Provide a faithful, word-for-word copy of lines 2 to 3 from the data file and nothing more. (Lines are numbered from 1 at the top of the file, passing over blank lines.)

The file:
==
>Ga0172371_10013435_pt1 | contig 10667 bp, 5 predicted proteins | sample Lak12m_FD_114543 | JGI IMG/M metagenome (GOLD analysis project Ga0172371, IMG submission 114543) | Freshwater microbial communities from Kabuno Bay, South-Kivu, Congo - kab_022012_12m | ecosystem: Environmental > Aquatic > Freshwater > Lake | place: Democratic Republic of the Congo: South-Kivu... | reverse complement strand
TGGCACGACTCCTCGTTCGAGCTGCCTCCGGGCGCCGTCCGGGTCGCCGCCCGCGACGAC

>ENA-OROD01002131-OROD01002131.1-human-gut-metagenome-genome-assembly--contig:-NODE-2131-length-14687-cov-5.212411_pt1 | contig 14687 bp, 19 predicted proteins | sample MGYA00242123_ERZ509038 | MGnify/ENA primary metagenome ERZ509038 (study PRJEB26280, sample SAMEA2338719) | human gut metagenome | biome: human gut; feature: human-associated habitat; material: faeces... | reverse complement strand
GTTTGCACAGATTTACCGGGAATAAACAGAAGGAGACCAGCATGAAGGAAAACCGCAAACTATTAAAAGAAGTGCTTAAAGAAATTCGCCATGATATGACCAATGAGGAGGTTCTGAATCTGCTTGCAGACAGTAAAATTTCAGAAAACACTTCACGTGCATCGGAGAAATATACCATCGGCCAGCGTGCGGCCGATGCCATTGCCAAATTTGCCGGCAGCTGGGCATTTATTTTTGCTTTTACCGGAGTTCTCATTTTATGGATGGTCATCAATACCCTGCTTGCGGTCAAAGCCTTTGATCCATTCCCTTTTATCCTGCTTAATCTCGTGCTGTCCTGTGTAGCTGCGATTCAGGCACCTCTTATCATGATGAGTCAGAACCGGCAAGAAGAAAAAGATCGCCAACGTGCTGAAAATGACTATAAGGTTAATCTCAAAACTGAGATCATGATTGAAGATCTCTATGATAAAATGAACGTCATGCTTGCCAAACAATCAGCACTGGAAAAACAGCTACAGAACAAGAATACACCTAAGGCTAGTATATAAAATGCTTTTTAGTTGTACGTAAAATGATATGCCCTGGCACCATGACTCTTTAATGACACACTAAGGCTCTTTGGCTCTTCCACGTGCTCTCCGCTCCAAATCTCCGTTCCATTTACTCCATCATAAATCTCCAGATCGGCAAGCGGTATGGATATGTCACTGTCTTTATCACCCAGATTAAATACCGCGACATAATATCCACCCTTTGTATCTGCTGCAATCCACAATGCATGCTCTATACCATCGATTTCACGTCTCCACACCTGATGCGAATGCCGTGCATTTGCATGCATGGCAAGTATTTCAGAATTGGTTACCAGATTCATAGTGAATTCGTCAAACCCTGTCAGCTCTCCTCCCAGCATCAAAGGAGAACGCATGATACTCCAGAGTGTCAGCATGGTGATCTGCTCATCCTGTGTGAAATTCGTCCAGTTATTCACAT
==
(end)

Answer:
TGGCACGACTCCTCGTTCGAGCTGCCTCCGGGCGCCGTCCGGGTCGCCGCCCGCGACGAC

>ENA-OROD01002131-OROD01002131.1-human-gut-metagenome-genome-assembly--contig:-NODE-2131-length-14687-cov-5.212411_pt1 | contig 14687 bp, 19 predicted proteins | sample MGYA00242123_ERZ509038 | MGnify/ENA primary metagenome ERZ509038 (study PRJEB26280, sample SAMEA2338719) | human gut metagenome | biome: human gut; feature: human-associated habitat; material: faeces... | reverse complement strand